using only a spherical ruler (to construct great lines) and a pair of compasses, how can you construct a regular dodecahedron on the surface of the sphere? thank you very much.

Are you able to make a cube? If so, the vertices of a cube are included in the vertices of a regular dodecahedron. Then, you just need to add the remaining points locating them by the compass. Now, I shall not add anything else not to spoil the pleasure to solve this incredibly easy task... (PS: and of course, a cube is easily obtained starting from a tetrahedron, locating the laking vertices by a ruler. So, everything is reduced to the construction of a tetrahedron) Summary: the details of the construction are described in various people's comments below. One needs a "spherical ruler" (able to draw the great circle passing for two nonantipodal given points) and a compass (C) (able to draw a circle with given center passing for a given point). One first draws three orthogonal great circles (the third one is tricky: see below), that is an octahedron; then one makes a cube, and then the dodecahedron. 


I'm not certain if this quite fits the ruler and compasses rules, but perhaps it can be modified: Carolyn A. Yackel has a paper in the proceedings of the Bridges 2009 conference, called "Marking a Physical Sphere with a Projected Platonic Solid". She gives a method to construct the regular dodecahedron following the "rules" of temari (a Japanese art form involving thread wrapped around balls in various symmetries), which involves measuring with paper tape and using traditional paper folding techniques.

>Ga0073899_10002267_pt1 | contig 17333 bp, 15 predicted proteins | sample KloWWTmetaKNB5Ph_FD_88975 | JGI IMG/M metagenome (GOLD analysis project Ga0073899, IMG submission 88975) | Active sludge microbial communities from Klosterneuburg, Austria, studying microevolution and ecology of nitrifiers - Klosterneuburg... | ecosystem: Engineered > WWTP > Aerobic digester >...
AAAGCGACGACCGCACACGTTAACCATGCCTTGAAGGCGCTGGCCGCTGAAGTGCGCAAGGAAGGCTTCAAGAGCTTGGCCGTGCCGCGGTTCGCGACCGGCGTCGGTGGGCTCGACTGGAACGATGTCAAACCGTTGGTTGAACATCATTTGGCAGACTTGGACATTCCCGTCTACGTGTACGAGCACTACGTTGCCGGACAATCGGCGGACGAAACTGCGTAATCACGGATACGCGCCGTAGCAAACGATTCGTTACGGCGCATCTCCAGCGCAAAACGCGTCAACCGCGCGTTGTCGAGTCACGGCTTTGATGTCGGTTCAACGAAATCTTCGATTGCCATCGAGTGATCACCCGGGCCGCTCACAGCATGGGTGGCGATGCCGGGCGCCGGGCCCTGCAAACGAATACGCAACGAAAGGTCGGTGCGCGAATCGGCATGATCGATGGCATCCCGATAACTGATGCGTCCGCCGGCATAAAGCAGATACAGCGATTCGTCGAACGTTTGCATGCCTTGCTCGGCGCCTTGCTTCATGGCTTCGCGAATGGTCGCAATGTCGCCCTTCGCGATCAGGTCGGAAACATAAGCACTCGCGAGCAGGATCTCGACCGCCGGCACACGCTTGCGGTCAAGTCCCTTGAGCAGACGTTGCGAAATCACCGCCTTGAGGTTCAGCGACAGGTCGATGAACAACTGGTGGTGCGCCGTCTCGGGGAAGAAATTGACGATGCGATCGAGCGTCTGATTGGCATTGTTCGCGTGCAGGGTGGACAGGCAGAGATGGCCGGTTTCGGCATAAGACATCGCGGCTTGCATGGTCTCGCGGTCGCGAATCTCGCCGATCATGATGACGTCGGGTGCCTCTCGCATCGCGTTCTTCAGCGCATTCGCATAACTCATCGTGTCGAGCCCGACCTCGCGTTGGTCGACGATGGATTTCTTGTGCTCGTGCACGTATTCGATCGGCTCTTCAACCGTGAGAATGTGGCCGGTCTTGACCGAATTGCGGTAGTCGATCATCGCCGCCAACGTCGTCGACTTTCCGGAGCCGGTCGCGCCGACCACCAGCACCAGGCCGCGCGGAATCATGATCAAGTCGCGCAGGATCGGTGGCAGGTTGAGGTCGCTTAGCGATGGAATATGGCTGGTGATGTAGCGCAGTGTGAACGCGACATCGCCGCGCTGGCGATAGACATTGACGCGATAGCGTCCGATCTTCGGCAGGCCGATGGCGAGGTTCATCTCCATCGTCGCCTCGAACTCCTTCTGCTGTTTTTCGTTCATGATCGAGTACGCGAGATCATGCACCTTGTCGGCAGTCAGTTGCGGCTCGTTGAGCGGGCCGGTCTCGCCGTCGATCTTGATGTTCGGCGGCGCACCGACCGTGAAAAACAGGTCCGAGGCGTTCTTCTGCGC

Not an answer to the question as stated but relevant: I don't seem to have a reference, but the quickest description of possible constructions on, say, the unit sphere, is by the angles made by intersecting curves. The constructible angles are the same as the constructible angles in the Euclidean plane. Thus the constructible lengths are those arclengths $\alpha$ for which $\cos \alpha$ or $ \sin \alpha$ or $\tan \alpha$ (the conditions are equivalent) are in the "constructible field," the smallest extension of the rationals in which the square root of any positive element is still in the field. One might also wish to require $\alpha \leq \pi.$ Actually, let me make that a request. If anybody knows of a reference on the constructible lengths and angles on the surface of the sphere, please let me know. This is strictly analogous to (and presumably far, far older than) the situation in the hyperbolic plane, I will try to make a working link: http://zakuski.math.utsa.edu/~jagy/papers/Intelligencer_1995.pdf See also Marvin Jay Greenberg, "Old and New Results in the Foundations of Elementary Plane Euclidean and NonEuclidean Geometries," The American Mathematical Monthly (an M.A.A. journal), Volume 117, number 3, March 2010, pages 198219. I have a pdf of that as well if anyone cannot find it. There is a bit of a story. The results on constructibility in $H^2$ were in a string of papers in Russian and Ukrainian in the 1930's and 1940's. I found, and used, the simple conclusions. I later sent my paper to Greenberg, so that material is in the M.A.A. paper mentioned and in the fourth edition of his book. Meanwhile, Robin Hartshorne (yes, that Hartshorne) heard of this result from Marvin and came up with his own proof using the Hilbert Field of Ends formalism, expressing regret that such a pretty result did not make it into his own book on the subject, "Geometry: Euclid and Beyond."